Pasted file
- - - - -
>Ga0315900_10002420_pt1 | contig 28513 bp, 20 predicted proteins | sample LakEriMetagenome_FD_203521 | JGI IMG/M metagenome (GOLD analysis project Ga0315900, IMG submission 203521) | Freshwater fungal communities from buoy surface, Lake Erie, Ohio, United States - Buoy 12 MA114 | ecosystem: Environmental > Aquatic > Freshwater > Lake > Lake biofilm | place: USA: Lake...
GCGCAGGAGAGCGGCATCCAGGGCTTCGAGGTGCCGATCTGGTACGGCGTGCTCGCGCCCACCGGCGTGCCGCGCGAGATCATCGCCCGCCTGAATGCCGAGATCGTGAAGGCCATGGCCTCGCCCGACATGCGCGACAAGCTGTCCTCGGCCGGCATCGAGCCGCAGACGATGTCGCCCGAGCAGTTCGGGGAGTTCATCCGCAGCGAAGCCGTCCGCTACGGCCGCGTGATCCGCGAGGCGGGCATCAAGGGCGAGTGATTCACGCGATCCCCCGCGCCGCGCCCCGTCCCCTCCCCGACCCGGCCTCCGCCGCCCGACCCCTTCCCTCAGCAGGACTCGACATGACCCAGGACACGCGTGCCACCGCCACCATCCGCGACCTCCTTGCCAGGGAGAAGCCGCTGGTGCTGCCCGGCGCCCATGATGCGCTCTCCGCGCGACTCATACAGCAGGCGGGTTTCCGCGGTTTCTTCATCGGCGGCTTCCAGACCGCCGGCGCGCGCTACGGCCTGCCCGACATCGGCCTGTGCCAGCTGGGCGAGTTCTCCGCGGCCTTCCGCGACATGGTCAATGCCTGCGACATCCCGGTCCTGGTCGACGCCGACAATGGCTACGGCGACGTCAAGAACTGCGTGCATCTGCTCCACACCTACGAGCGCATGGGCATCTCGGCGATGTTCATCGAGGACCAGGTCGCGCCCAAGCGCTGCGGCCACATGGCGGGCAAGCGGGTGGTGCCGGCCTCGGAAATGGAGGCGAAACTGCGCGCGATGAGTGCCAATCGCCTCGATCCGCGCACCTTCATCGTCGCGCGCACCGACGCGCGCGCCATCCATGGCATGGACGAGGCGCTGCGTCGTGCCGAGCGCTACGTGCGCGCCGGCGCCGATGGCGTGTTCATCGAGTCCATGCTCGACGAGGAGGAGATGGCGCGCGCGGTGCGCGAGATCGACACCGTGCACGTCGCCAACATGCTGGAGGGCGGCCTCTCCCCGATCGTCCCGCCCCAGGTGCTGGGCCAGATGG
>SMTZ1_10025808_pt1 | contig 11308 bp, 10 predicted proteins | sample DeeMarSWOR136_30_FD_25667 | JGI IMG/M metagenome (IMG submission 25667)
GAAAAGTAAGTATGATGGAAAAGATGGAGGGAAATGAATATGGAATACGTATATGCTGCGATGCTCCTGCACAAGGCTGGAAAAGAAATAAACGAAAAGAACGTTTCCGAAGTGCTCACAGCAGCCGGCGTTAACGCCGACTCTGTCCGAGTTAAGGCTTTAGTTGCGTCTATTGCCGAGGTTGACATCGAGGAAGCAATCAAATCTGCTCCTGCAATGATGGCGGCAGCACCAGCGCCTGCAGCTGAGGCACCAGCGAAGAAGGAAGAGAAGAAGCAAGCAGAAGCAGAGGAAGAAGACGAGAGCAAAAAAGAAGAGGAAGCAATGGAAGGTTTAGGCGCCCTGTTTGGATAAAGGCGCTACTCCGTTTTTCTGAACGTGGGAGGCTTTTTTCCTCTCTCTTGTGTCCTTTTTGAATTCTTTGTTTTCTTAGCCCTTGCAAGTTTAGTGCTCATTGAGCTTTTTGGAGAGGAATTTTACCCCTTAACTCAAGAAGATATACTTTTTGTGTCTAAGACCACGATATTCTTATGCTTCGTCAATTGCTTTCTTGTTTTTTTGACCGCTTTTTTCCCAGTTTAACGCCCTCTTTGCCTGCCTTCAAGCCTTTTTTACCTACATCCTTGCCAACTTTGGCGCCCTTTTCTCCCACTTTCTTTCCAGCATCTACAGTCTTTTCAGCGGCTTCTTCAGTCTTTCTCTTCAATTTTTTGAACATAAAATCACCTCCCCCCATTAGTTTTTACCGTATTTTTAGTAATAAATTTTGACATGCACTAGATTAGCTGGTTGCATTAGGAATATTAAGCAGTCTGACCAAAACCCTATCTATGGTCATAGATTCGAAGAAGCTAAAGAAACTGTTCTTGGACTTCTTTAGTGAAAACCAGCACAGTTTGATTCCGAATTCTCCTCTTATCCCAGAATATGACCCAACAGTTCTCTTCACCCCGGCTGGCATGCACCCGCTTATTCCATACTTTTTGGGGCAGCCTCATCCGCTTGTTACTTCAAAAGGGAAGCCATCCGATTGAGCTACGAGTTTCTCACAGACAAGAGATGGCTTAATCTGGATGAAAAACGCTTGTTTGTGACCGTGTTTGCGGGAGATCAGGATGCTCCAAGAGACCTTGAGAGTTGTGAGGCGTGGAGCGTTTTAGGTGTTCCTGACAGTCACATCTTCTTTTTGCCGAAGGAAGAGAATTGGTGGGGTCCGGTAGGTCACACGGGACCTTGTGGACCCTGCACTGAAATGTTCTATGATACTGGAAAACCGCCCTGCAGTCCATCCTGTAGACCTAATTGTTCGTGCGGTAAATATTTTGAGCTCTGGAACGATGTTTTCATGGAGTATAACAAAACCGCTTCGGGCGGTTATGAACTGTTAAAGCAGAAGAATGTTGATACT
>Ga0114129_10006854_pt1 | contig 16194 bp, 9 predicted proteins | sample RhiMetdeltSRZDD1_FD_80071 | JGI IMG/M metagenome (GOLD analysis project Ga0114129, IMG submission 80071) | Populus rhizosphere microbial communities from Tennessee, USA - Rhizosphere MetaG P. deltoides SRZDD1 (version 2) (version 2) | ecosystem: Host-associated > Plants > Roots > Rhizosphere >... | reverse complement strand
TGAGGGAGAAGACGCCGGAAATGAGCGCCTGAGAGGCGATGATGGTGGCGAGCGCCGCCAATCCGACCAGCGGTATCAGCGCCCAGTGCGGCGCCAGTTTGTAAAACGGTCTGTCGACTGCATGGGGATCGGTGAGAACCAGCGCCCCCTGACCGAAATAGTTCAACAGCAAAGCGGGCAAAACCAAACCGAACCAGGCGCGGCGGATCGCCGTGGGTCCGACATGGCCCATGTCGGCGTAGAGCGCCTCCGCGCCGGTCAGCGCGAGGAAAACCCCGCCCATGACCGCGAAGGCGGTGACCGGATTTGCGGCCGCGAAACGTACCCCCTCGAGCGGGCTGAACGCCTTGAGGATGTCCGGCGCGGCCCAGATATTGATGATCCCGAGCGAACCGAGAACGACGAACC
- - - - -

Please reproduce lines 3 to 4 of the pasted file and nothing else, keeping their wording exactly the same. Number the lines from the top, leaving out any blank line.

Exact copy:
>SMTZ1_10025808_pt1 | contig 11308 bp, 10 predicted proteins | sample DeeMarSWOR136_30_FD_25667 | JGI IMG/M metagenome (IMG submission 25667)
GAAAAGTAAGTATGATGGAAAAGATGGAGGGAAATGAATATGGAATACGTATATGCTGCGATGCTCCTGCACAAGGCTGGAAAAGAAATAAACGAAAAGAACGTTTCCGAAGTGCTCACAGCAGCCGGCGTTAACGCCGACTCTGTCCGAGTTAAGGCTTTAGTTGCGTCTATTGCCGAGGTTGACATCGAGGAAGCAATCAAATCTGCTCCTGCAATGATGGCGGCAGCACCAGCGCCTGCAGCTGAGGCACCAGCGAAGAAGGAAGAGAAGAAGCAAGCAGAAGCAGAGGAAGAAGACGAGAGCAAAAAAGAAGAGGAAGCAATGGAAGGTTTAGGCGCCCTGTTTGGATAAAGGCGCTACTCCGTTTTTCTGAACGTGGGAGGCTTTTTTCCTCTCTCTTGTGTCCTTTTTGAATTCTTTGTTTTCTTAGCCCTTGCAAGTTTAGTGCTCATTGAGCTTTTTGGAGAGGAATTTTACCCCTTAACTCAAGAAGATATACTTTTTGTGTCTAAGACCACGATATTCTTATGCTTCGTCAATTGCTTTCTTGTTTTTTTGACCGCTTTTTTCCCAGTTTAACGCCCTCTTTGCCTGCCTTCAAGCCTTTTTTACCTACATCCTTGCCAACTTTGGCGCCCTTTTCTCCCACTTTCTTTCCAGCATCTACAGTCTTTTCAGCGGCTTCTTCAGTCTTTCTCTTCAATTTTTTGAACATAAAATCACCTCCCCCCATTAGTTTTTACCGTATTTTTAGTAATAAATTTTGACATGCACTAGATTAGCTGGTTGCATTAGGAATATTAAGCAGTCTGACCAAAACCCTATCTATGGTCATAGATTCGAAGAAGCTAAAGAAACTGTTCTTGGACTTCTTTAGTGAAAACCAGCACAGTTTGATTCCGAATTCTCCTCTTATCCCAGAATATGACCCAACAGTTCTCTTCACCCCGGCTGGCATGCACCCGCTTATTCCATACTTTTTGGGGCAGCCTCATCCGCTTGTTACTTCAAAAGGGAAGCCATCCGATTGAGCTACGAGTTTCTCACAGACAAGAGATGGCTTAATCTGGATGAAAAACGCTTGTTTGTGACCGTGTTTGCGGGAGATCAGGATGCTCCAAGAGACCTTGAGAGTTGTGAGGCGTGGAGCGTTTTAGGTGTTCCTGACAGTCACATCTTCTTTTTGCCGAAGGAAGAGAATTGGTGGGGTCCGGTAGGTCACACGGGACCTTGTGGACCCTGCACTGAAATGTTCTATGATACTGGAAAACCGCCCTGCAGTCCATCCTGTAGACCTAATTGTTCGTGCGGTAAATATTTTGAGCTCTGGAACGATGTTTTCATGGAGTATAACAAAACCGCTTCGGGCGGTTATGAACTGTTAAAGCAGAAGAATGTTGATACT